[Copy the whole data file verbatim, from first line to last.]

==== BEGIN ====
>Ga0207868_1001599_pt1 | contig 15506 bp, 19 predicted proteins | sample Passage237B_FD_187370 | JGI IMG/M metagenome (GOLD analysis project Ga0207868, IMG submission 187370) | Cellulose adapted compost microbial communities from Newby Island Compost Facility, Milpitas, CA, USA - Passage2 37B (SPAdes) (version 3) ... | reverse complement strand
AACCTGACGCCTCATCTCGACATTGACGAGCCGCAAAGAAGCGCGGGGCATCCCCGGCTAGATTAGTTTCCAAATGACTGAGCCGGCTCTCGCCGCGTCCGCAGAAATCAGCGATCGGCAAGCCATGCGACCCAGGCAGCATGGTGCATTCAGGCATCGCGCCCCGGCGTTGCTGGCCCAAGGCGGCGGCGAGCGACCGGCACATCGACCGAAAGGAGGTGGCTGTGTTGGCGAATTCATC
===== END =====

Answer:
>Ga0207868_1001599_pt1 | contig 15506 bp, 19 predicted proteins | sample Passage237B_FD_187370 | JGI IMG/M metagenome (GOLD analysis project Ga0207868, IMG submission 187370) | Cellulose adapted compost microbial communities from Newby Island Compost Facility, Milpitas, CA, USA - Passage2 37B (SPAdes) (version 3) ... | reverse complement strand
AACCTGACGCCTCATCTCGACATTGACGAGCCGCAAAGAAGCGCGGGGCATCCCCGGCTAGATTAGTTTCCAAATGACTGAGCCGGCTCTCGCCGCGTCCGCAGAAATCAGCGATCGGCAAGCCATGCGACCCAGGCAGCATGGTGCATTCAGGCATCGCGCCCCGGCGTTGCTGGCCCAAGGCGGCGGCGAGCGACCGGCACATCGACCGAAAGGAGGTGGCTGTGTTGGCGAATTCATC